Valdez was born in Los Angeles in 1951, attended Garfield High School in East Los Angeles, and earned her BFA from the Otis/Parsons School of Art and Design. A participant in the Chicano and Chicana moratorium and other movement actions, Valdez met her collaborators in Asco in the 1970s. Because she was the only woman in Asco, Valdez’s participation was both pivotal and seemingly unrecognized. Asco has been described in myriad writings through the thoughts, photographs, and interviews of its male members, and Valdez has often been left out of that history. Yet Valdez’s voice is pivotal as one gazes at the snapshots, videos, and documents of Asco’s exploits. It is clear that Valdez was not a mere model for the artistic vision of her male partners but a crucial part of Asco’s influential role as an early performance and Chicano and Chicana art group.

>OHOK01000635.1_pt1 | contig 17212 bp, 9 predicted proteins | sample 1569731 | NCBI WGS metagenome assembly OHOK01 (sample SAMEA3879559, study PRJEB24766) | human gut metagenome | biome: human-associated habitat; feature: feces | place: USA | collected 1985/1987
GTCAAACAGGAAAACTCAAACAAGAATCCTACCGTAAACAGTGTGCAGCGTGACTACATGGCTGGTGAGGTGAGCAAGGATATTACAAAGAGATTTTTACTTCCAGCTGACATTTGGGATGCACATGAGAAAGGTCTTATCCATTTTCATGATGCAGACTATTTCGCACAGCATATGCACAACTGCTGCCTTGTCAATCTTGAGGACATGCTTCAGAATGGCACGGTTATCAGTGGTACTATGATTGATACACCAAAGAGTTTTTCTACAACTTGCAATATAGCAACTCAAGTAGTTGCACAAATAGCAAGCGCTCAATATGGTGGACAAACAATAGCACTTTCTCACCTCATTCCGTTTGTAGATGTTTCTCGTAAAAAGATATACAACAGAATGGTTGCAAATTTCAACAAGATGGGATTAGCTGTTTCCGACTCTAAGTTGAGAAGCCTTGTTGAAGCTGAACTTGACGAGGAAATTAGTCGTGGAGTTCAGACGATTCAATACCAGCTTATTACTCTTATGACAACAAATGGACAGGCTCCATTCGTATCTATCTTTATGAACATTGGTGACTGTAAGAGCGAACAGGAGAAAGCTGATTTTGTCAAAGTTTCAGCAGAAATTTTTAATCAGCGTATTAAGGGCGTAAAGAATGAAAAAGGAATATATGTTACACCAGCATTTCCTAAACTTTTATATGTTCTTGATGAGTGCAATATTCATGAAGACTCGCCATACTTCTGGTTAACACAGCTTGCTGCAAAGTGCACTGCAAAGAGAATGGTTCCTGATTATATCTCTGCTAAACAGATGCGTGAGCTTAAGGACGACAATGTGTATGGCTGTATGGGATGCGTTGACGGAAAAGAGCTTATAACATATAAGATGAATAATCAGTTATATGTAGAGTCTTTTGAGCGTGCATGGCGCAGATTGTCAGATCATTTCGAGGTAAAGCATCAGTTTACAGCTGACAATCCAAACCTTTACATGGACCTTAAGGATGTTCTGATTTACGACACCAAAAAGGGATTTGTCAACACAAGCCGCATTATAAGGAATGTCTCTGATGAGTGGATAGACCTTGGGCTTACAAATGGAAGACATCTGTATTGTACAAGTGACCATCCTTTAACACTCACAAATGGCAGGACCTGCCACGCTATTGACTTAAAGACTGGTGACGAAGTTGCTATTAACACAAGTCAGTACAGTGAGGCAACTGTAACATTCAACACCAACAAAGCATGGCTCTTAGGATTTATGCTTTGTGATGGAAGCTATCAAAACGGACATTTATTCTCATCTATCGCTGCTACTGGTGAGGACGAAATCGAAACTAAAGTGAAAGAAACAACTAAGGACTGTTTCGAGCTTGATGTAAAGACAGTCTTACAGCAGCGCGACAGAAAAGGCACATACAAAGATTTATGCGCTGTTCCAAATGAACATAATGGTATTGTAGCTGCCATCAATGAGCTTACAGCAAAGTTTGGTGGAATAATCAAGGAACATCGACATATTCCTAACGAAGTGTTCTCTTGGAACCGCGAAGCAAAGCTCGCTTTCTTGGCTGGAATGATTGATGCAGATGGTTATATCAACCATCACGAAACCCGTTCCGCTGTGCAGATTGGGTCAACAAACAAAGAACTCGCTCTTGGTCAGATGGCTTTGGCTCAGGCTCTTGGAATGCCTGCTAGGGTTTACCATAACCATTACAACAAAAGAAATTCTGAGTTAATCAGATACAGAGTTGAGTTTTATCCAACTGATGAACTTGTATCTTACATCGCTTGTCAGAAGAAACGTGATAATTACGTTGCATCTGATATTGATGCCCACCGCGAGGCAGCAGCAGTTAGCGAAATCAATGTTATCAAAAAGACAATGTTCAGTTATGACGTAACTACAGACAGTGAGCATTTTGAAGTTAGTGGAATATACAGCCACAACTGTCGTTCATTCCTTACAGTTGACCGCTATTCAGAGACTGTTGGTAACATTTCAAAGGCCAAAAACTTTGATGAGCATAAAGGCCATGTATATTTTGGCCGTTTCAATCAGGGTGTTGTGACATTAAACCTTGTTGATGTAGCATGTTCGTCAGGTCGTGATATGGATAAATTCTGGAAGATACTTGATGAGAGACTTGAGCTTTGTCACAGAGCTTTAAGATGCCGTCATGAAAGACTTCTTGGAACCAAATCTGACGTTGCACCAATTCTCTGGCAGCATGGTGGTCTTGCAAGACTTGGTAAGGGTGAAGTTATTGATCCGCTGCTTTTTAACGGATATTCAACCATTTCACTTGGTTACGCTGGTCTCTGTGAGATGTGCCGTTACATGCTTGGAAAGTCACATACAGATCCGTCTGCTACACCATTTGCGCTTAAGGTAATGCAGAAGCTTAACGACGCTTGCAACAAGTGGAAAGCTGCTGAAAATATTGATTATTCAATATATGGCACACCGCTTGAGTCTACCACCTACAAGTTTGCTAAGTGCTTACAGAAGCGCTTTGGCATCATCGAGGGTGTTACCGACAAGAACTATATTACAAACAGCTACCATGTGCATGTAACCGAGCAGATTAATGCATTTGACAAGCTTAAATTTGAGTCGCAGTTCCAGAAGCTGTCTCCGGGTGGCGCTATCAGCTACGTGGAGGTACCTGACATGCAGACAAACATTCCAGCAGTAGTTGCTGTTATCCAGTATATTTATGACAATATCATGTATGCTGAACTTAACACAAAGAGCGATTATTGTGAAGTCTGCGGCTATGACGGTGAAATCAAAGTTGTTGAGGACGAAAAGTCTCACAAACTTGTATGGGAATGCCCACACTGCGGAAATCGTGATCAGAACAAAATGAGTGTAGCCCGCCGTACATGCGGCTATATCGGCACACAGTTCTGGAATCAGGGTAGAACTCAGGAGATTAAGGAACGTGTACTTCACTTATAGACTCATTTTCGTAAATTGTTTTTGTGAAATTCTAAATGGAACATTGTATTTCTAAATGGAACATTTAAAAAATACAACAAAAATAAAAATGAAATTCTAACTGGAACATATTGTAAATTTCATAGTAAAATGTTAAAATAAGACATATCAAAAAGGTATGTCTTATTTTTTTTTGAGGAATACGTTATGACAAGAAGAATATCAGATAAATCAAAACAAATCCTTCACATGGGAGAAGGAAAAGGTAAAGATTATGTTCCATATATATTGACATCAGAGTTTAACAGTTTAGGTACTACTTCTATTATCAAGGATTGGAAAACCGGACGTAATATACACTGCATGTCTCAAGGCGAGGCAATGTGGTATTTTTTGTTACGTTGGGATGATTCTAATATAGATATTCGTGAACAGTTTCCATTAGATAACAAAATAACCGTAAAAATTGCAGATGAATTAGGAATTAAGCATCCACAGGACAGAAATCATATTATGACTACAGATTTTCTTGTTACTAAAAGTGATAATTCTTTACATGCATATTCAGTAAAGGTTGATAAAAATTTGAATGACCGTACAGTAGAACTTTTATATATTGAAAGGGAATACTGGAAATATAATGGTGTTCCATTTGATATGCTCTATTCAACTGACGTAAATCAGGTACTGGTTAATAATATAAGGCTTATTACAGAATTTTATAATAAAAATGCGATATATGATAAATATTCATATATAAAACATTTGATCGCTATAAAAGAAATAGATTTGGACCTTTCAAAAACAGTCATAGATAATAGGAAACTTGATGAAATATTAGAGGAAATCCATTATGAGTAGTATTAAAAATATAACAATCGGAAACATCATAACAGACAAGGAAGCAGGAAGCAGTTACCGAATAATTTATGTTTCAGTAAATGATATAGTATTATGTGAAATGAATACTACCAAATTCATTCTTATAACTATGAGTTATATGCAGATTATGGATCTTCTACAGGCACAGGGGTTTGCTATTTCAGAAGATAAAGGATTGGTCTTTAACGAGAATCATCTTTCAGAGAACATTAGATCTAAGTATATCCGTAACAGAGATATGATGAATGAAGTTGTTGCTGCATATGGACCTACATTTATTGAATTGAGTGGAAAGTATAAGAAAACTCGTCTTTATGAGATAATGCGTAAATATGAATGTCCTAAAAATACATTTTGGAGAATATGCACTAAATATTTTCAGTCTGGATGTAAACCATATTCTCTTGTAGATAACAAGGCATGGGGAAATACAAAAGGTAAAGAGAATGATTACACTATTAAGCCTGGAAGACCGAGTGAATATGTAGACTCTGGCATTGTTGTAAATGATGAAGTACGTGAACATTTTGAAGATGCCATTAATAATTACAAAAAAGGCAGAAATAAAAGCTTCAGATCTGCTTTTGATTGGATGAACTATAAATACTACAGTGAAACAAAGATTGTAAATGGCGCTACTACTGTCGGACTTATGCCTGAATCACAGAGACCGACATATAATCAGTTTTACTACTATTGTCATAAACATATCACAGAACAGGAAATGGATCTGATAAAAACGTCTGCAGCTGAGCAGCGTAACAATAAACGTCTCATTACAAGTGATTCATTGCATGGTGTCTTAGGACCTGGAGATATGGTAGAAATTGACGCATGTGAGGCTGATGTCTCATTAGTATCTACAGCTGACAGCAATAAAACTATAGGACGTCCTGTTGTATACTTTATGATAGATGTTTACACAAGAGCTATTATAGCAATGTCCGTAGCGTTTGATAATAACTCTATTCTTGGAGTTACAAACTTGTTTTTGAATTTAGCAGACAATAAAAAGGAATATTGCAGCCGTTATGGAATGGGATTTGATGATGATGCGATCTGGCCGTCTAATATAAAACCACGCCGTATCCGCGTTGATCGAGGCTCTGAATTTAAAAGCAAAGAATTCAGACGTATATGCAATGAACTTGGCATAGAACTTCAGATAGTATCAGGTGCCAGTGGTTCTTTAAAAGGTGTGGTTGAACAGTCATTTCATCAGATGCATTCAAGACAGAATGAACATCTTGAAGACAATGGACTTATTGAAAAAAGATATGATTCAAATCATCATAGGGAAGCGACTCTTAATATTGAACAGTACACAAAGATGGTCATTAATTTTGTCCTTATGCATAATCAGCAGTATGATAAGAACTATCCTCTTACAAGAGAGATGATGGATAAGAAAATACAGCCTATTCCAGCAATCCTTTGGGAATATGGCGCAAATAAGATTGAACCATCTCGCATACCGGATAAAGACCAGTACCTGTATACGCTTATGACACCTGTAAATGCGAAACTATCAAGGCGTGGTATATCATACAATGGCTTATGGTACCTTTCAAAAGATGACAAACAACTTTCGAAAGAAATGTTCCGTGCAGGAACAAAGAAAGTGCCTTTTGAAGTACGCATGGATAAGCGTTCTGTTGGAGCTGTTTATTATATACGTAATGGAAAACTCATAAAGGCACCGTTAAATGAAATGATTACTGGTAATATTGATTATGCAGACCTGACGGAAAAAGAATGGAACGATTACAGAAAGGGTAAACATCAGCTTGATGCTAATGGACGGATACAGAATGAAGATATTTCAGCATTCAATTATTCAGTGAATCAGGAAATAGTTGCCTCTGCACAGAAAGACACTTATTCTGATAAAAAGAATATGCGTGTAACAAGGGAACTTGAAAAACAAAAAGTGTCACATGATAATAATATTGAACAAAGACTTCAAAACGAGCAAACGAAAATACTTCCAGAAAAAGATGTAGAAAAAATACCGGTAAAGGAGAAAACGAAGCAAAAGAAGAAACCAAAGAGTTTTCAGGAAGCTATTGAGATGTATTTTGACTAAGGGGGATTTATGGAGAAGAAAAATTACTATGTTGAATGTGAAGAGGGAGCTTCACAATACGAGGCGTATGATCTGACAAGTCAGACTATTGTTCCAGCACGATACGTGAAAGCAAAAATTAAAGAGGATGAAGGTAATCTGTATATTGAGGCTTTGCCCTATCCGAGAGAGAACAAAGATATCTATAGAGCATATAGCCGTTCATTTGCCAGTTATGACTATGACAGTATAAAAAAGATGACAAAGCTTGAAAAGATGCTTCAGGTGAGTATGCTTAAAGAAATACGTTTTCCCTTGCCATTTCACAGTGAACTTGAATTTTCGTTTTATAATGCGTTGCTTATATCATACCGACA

Perhaps the most famous Asco performance piece from that period is Instant Mural (1974), which features Valdez taped to a wall in East Los Angeles. In this commentary on the proliferation of murals in that community at the time, Asco sought to question the paradigms of Chicano and Chicana art as it had other social norms through its various projects. By 1975 Asco had stopped functioning as an active group, and its members established separate careers but continued to collaborate occasionally.
Valdez’s work from her days at Asco to her rise as an influential painter was largely confined to photographs, photocollages, serigraphs, costume designs, installations, and performances. Influenced by music, fashion, and the community around her, she concentrated on serigraphs and on photocollage portraits of friends.
Her 1988 series of paintings established Valdez’s singular view of the world. Her bold and strong pallet accentuated the swirling chairs, rugs, forks, and tables that populate many of her canvases. They appear to indicate the constant juggling of one’s life in a complex and topsy-turvy Los Angeles.